Understanding the professionally risky behaviour of young adults in using social media

Carter, Chris James (2016) Understanding the professionally risky behaviour of young adults in using social media. PhD thesis, University of Nottingham.

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Social media play an increasingly important role in people's professional as well as personal lives, providing the means for seeking employment, consolidating social relationships with colleagues, and building professional reputation. However, in doing so, people submit their digital presence to the scrutiny and judgment of both current and prospective employers. This poses risks to professional reputation, and particularly for young adults who have been found to engage in professionally risky behaviour when using social media, despite appearing aware of the potentially damaging reputational consequences. A mixed methods approach was adopted across five empirical studies to examine potential factors influencing this behaviour, and subsequently, how reputational risk may be mitigated in the use of social media amongst young adults. The first two studies, a document analysis of 30 organisational social media policies and a thematic analysis of 14 semi-structured interviews with university employees, emphasised the need for employees to closely self-regulate both the content of their posts and their online of connections with others. Expressions of individuality and personal views on social media were identified as representing both threats and opportunities for professional reputation, emphasising the need for vigilance and careful consideration of professional consequences, even within restricted online spaces. The third study examined whether individual differences in personality traits associated with “professionally appropriate” online behaviour predicted the extent to which 210 Sixth Form College and undergraduate students considered the professional consequences of their social media use. No significant effect of personality was found, although students transitioning into their final year of study reported significantly greater consideration than students at other stages of study. Examining whether increased perceptions of professional audience may have been a factor, the fourth study surveyed 257 final-year undergraduates and found that when employer surveillance on Facebook was judged by young adults to be psychologically closer to immediate experience, perceptions of profession risk in relation to controversial or anti-social content upon the site were greater. In contrast, this was not the case for content depicting poor spelling or grammar, where typically low risk perceptions suggested a potential “blind spot” in risk awareness. The fifth study involved 20 semi-structured interviews with graduate trainees and interns, finding that advice from parents and university careers services was particularly influential in increasing perceptions of professional risk whilst applying for jobs, and connecting with other professionals online became a salient factor following organisational entry. The findings of this thesis demonstrated limited support for either a lack of digital reputation management skill or dispositions towards particular personality traits as factors influencing the professionally risky online behaviour of young adults. In contrast, the findings indicated a role for the psychological distance with which young adults construed professional audience online, and the aforementioned gap in risk awareness. These findings imply that interventions should focus primarily on building awareness of professional risk associated with poor spelling and grammar, whilst focusing more upon ways to induce psychological proximity of professional audience for addressing behaviours where the professional risks are already understood. In doing so, however, it is concluded that the shorter-term benefits of helping young adults to maintain their employability must be balanced against the longer-term consequences of normalising the chronic self-censorship of individuality amongst members of this cohort.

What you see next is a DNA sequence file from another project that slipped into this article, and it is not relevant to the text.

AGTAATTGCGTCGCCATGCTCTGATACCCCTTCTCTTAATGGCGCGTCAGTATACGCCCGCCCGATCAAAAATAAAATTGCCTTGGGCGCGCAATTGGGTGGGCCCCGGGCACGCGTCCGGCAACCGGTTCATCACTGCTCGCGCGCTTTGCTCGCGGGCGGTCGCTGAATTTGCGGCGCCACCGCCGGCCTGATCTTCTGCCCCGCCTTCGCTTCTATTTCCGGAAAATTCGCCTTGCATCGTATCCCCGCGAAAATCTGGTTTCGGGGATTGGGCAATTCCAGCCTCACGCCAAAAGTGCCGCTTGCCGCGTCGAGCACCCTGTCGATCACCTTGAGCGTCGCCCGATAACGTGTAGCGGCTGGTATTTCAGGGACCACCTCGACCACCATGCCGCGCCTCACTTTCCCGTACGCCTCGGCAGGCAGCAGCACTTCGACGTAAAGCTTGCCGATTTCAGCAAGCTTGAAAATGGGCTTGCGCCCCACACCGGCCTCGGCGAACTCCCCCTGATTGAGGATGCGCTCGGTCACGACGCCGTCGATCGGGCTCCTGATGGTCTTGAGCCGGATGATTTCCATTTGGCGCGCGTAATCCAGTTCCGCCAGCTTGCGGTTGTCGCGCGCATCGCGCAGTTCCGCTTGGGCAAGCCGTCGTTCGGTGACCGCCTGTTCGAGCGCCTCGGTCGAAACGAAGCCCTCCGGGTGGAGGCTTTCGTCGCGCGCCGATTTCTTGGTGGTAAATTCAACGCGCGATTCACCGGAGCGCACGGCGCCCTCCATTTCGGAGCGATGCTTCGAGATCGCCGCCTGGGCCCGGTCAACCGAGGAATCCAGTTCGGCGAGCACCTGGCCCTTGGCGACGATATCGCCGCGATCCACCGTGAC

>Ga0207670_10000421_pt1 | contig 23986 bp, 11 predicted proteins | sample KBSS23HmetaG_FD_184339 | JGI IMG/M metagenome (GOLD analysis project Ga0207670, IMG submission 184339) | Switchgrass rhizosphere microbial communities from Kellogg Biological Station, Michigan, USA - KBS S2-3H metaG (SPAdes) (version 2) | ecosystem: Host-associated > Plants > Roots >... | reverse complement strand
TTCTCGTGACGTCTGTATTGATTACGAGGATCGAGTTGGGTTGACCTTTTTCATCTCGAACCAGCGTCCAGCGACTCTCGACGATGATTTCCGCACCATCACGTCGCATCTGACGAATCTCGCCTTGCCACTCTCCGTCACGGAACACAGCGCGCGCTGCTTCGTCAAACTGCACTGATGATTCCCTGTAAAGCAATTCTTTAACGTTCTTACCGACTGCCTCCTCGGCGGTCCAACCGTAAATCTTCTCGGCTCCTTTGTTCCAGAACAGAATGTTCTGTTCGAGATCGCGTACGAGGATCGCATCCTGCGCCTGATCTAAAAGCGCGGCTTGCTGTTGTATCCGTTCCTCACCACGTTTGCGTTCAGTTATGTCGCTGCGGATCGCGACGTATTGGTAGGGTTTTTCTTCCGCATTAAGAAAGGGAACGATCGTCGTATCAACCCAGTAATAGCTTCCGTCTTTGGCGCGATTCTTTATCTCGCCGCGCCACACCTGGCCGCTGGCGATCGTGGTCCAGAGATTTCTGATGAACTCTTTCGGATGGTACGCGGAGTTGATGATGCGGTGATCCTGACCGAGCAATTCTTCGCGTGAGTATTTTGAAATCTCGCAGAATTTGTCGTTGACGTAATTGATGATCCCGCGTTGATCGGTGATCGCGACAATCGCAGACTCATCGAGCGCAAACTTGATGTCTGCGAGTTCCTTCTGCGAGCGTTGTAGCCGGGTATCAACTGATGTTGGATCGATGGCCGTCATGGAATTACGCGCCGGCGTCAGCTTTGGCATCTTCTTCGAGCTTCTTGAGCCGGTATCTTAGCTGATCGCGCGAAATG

Item Type: Thesis (University of Nottingham only) (PhD)
Supervisors: O'Malley, Claire
Martin, Lee
Keywords: Social Media, Identity, Reputation, Risk, Social Psychology, Organisational Psychology, Human-Computer Interaction, Facebook, Twitter, Mixed Method Research, Qualitative, Quantitative
Subjects: H Social sciences > HM Sociology
Q Science > QA Mathematics > QA 75 Electronic computers. Computer science
Faculties/Schools: UK Campuses > Faculty of Science > School of Computer Science
Item ID: 33766
Depositing User: Carter, Christopher
Date Deposited: 16 Aug 2016 11:49
Last Modified: 05 Apr 2018 09:34
URI: https://eprints.nottingham.ac.uk/id/eprint/33766

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